• Training and facilitation abilities: The ability to devise strong preparation and training strategies to support the change along with the ability to facilitate such training will give anyone an edge.
• Savvy networking skills: Gaining advocacy and sponsorship to drive change requires strong relationship and networking abilities to drive alliances in support of initiatives.
• Enthusiasm and energy: Getting people rallied around the change is vital to its adoption.
Many of these skills are ones you may already inherently possess. But even if you don't, know that all is not lost. Panall encourages professionals to pursue some formal education in change management. Look for applicable certificate programs or, better yet, an MBA program in which a core focus is on managing change.
Once you've got your foot in the door at a new organization, seek out opportunities to showcase your skills. Volunteer in your company's change efforts, branding yourself as someone who is an influencer in the business, Panall suggests.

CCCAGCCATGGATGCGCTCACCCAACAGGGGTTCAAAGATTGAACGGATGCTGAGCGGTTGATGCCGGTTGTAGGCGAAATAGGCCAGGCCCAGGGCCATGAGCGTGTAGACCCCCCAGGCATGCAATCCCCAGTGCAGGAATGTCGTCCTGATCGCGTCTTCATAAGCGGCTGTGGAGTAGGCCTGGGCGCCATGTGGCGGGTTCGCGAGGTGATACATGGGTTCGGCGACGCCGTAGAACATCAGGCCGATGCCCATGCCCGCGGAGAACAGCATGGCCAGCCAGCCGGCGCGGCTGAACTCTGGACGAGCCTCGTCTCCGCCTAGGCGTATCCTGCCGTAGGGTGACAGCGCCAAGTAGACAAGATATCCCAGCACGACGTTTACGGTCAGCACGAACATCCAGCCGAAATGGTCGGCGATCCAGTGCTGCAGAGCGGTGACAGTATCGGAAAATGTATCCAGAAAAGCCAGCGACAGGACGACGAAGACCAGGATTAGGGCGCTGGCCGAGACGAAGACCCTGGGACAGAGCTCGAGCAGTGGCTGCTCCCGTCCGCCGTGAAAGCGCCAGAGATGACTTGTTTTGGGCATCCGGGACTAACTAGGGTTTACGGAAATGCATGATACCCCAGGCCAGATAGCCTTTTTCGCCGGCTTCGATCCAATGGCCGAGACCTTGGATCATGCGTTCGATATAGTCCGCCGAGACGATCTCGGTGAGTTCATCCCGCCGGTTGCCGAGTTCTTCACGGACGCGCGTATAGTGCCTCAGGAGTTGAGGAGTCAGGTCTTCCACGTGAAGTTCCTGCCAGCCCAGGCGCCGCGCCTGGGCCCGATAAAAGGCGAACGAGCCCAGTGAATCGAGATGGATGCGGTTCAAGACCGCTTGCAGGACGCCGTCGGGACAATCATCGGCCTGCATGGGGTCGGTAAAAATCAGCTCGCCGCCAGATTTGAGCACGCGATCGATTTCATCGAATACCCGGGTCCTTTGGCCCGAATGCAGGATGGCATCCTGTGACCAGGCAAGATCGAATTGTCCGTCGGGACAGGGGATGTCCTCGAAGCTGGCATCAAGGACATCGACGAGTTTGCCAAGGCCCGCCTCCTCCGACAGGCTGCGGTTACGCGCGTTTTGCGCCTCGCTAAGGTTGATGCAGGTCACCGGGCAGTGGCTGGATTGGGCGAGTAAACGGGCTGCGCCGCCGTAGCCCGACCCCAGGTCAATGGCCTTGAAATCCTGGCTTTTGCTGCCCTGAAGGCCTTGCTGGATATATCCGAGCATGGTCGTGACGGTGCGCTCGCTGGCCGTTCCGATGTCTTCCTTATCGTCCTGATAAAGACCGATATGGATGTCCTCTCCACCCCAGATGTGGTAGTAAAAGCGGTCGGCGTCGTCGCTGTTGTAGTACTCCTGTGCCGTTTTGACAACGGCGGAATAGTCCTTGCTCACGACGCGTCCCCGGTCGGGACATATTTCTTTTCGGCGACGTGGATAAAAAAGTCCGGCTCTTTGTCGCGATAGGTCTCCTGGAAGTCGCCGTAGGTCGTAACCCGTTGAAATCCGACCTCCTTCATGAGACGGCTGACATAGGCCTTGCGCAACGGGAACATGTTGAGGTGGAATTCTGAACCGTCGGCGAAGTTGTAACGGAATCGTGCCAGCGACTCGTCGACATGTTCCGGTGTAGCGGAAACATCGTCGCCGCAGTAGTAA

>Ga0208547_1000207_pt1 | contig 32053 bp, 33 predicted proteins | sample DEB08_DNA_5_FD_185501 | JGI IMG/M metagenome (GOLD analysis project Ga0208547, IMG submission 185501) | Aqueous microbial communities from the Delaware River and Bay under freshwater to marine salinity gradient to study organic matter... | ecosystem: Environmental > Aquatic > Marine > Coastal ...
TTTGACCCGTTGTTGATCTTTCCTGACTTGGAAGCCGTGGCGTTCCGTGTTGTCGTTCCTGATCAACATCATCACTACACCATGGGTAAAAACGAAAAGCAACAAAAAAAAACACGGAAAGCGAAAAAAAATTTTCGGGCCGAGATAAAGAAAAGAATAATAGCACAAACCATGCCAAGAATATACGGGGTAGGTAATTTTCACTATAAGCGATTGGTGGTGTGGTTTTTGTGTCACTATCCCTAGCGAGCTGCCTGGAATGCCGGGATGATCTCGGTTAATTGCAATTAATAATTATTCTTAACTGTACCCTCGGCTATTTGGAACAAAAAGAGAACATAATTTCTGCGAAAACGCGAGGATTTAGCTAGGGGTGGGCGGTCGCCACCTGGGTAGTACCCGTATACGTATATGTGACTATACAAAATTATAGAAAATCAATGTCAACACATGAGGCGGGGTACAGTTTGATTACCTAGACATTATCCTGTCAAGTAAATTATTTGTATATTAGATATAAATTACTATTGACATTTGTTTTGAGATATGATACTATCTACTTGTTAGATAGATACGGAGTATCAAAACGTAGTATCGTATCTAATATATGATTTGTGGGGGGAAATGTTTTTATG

"This just means being involved, talking about company issues and ideas with others actively and sharing those thoughts with leaders when genuine insights appear," she explains. If you can synthesize and package information that you have learned into actionable items leaders can digest, you will quickly be viewed as an invaluable member of the team.
Are you looking to secure your place as an irreplaceable asset within your organization from the get-go? As the research and insight of our experts have expressly revealed, becoming well-versed in the tenets of change management can be the secret weapon you need.
If you really want an edge on the competition, take the advice of these business pros and seek out opportunities to advance your education by focusing on change management.
A great way to start is to conduct research on various programs that offer exactly what you're looking for. For more information, visit our article, "5 things you need to know about St. Scholastica's MBA in Leadership & Change."